THE AFFAIR OF THE MYSTERIOUS LETTER is a Sherlock Holmes retelling, with Watson (Captain John Wyndham) as a trans man, Sherlock (Ms. Shaharazad Haas) as a bisexual woman, and Irene Adler (Miss Eirene Viola) as a former lover of Ms. Haas being blackmailed in her current engagement. Shaharazad Haas is brash and confident; a flagrant drug-user and experimenter with substances, generally engaging in the behaviors which made the original version of Sherlock Holmes so frustrating and brilliant. She proceeds without regards for the well-being of others but is always taking up space, generally supposed to be unlikeable or at least annoying. However, there's a certain threshold of general competence which induces those around her to stop complaining and accept the frustrations in order to achieve results. Shaharazad Haas has that level of competence and brilliance, where the spectacle and the solutions outweigh the strange inconveniences of her acquaintance. Because the story is filtered through John Wyndham's perspective, there's the frequent implication that he has removed a lot of swearing from the story. Most (but not all) of the swearing is from Shaharazad. This seems intended by Wyndham to preserve the reader's delicate sensibilities, but does much more to establish himself as a diligent recorder while still a relatively prudish character. Shaharazad changes a little bit, in that that she has new experiences and incorporates them into her ongoing understanding of the world, but she does not, in a narrative sense, have to change in order for the plot to progress and the story to conclude satisfactorily. Wyndham gradually grows to accept her peculiarities and habits even if he doesn't understand her (as evidenced by how he refuses to accurately record her filthy language). 

Challenging "Likeability" As A Goal

Alexis Hall repeatedly portrays queer characters with qualities which, under some other author, would be meant to make them "unlikeable" as they are, requiring some fundamental change in order to "earn" a happy ending and endear themselves to the reader. Instead, Hall positions them to improve some aspect of their lives without requiring them to change their entire personality. Often, there's a core awareness that two people being in a frustrating relationship doesn't automatically mean that either person requires fixing, but it probably means that they are not good for each other in that moment. This is the case for Rosaline and her parents when she needs them to stop trying to control her life, and for Edwin and Marius, who are much better friends at a distance than they were as a couple. Because Hall's protagonists aren't required to change themselves, sometimes the answer is that they, in turn, need to accept the irritating and intractable facets of someone else, such as when Sam and Jonathan become a couple after spending time together under circumstances that forced both of them to pause before reacting each other's irritating behavior. When characters have difficulty being alone and without support, Hall sets them up to find community and learn to thrive as best they're able, finally accepting help from others. Ash and Luc learn to see the people who have stuck with them and (mostly) stop waiting for their friends to decide they're terrible people and abandon them. This is often paired with accepting the truth that they already love and are loved. If they behave in ways that do require them to make an apology, they figure out what the other person needs from them and try to provide it, reflecting and adjusting their attitudes without any expectation that they'll be able to restore their previous relationship. Such is the case with Gracewood's apology to Viola for his transphobia, or when Ash takes six months to work up the nerve to find Darian and apologize for his insults, and when Laurie shows up at Toby's place after a fight to see if it's not too late to work things out. Their changes, when they do happen, are inspired by caring about other people and wanting to be better friends and partners to them. Luc and Oliver fit their lives together but don't expect each other to cast away the personalities that endeared them to one another in the first place. And, finally, the story might not be about them changing anything at all, but living out their boisterous and strange existence, as is the case for Ms. Shaharazad Haas.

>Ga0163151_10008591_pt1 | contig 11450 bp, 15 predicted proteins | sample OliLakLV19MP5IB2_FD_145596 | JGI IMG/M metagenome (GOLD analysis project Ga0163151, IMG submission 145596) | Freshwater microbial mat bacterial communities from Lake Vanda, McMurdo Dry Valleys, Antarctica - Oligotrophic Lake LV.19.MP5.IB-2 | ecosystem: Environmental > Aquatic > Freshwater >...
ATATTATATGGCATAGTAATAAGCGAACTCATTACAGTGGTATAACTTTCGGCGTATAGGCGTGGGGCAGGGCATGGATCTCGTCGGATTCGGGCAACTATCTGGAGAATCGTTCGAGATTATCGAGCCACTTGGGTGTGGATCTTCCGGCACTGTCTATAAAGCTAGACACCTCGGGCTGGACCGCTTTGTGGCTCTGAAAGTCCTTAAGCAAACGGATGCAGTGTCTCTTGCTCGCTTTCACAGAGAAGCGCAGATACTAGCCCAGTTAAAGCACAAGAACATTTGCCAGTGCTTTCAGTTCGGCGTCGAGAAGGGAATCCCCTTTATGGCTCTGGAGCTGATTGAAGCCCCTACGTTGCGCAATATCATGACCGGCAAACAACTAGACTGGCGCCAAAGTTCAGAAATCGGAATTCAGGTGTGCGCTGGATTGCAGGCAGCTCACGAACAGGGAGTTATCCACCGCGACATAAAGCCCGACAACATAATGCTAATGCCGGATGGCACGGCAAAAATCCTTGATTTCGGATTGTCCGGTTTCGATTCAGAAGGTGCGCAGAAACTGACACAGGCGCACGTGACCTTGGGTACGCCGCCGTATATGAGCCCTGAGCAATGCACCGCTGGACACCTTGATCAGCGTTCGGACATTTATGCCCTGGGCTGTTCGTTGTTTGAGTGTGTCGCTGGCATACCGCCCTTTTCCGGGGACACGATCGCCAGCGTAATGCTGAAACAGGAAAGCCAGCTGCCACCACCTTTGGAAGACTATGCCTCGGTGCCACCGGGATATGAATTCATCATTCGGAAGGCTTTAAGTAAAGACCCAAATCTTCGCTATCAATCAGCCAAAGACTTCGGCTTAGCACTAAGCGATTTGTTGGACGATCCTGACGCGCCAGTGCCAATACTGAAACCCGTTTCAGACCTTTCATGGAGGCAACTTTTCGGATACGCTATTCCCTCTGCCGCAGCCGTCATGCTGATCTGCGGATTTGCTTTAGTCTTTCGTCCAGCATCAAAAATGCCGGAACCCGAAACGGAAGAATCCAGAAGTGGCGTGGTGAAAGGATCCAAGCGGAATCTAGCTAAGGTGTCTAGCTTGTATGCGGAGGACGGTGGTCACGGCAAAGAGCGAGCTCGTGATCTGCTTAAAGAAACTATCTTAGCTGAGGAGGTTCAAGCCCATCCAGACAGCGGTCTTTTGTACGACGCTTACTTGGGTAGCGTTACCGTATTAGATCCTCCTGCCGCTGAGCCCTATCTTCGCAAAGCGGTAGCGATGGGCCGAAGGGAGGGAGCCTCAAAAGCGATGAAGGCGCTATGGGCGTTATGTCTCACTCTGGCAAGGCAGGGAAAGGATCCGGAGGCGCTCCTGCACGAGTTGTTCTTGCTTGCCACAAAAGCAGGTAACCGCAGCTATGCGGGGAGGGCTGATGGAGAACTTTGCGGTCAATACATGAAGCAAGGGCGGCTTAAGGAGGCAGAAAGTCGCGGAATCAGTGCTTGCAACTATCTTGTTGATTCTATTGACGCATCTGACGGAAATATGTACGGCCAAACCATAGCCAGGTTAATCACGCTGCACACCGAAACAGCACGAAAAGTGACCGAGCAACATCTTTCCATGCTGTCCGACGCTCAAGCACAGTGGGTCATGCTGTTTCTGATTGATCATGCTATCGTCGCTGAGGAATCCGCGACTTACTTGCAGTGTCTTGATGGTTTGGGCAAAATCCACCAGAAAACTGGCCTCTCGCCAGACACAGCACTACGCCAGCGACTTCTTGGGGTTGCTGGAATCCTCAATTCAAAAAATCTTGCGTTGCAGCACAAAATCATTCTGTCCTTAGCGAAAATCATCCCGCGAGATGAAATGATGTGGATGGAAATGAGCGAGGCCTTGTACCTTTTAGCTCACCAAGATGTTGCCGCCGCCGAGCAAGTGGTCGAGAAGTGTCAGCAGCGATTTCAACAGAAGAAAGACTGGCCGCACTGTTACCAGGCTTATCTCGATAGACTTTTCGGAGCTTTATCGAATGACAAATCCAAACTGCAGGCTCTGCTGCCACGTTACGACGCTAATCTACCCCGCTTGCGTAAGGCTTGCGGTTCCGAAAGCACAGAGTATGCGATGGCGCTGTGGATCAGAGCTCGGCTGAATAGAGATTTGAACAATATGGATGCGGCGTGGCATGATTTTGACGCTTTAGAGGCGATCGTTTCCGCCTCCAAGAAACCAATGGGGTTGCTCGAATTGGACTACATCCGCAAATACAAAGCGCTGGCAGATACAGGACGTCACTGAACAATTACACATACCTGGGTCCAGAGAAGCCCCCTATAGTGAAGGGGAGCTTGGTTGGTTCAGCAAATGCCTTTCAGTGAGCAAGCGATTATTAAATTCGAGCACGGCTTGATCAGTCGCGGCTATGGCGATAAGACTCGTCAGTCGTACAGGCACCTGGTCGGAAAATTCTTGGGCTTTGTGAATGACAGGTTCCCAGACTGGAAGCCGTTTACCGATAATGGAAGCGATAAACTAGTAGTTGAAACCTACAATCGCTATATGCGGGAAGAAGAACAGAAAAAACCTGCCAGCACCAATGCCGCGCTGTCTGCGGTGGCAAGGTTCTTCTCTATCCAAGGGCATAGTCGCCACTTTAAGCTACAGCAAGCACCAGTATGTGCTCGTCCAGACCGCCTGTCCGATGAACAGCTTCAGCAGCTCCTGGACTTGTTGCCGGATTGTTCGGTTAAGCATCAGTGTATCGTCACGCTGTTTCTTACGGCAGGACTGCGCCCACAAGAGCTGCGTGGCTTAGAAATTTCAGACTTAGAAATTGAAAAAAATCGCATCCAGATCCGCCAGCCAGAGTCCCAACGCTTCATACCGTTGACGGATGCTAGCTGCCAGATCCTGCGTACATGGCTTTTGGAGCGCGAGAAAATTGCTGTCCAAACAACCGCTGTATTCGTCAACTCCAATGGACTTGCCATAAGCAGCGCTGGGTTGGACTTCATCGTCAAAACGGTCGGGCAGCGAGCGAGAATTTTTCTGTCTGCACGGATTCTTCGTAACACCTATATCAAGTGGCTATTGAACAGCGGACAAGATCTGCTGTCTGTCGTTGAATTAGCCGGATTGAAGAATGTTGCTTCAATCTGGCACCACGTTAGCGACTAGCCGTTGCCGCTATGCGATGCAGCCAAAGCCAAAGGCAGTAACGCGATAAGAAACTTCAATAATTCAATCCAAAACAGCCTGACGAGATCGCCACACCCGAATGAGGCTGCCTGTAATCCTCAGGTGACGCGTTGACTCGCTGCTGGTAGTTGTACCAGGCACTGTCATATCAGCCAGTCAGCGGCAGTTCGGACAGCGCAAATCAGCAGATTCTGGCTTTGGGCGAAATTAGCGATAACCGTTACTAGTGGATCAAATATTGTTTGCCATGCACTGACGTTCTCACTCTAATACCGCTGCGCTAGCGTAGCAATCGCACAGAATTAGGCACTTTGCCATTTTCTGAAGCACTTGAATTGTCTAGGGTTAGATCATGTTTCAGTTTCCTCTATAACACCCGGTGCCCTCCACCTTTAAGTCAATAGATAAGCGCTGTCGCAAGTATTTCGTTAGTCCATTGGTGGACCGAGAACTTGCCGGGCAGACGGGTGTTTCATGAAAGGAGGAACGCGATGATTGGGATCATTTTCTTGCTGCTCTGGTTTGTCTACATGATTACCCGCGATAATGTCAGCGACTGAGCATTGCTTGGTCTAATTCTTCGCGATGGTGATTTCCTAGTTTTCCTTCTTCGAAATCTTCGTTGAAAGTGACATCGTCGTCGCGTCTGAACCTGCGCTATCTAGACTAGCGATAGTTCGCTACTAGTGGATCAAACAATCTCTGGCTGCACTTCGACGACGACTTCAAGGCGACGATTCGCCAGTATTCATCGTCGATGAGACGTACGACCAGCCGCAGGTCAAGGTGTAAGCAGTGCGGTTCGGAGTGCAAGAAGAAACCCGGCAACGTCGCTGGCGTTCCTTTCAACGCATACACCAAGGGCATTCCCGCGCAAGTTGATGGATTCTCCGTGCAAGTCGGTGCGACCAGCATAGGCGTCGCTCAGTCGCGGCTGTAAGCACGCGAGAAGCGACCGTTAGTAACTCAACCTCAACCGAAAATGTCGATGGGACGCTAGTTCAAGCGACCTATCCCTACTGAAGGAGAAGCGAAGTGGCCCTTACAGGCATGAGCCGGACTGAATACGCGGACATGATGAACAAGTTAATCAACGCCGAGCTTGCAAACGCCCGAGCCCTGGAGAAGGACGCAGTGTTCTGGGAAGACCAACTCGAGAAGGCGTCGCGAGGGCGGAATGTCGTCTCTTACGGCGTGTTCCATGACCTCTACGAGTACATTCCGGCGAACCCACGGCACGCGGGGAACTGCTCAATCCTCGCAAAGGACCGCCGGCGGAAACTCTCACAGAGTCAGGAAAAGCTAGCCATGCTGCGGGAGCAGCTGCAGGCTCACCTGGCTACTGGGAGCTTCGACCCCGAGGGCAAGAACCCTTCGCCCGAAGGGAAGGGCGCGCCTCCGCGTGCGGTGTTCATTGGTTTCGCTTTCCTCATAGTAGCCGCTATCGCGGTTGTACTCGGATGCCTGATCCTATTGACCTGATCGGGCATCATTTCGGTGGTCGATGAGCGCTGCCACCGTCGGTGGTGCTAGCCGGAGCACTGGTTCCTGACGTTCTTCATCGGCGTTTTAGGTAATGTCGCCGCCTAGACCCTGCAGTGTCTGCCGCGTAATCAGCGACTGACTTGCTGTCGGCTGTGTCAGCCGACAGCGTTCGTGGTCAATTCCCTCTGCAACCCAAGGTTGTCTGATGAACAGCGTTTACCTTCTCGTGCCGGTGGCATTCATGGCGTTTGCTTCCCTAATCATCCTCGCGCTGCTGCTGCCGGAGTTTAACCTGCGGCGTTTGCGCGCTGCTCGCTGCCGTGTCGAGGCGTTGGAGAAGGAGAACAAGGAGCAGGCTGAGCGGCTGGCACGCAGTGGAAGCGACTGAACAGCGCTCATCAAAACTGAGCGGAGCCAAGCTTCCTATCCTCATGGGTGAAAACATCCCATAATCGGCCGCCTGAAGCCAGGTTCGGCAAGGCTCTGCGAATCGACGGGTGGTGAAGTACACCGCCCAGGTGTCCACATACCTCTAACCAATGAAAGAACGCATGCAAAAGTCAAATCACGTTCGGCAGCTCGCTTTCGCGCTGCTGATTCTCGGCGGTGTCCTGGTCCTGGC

Hall writes protagonists who lean into strange specificities to be wilder and more wonderful versions of themselves, filling pages with vibrant queer characters who fumble their way into better lives. Their "flaws" make them better, their "unlikability" doesn't make them unlovable, and they find ways to be happy, if that's what they want from their story.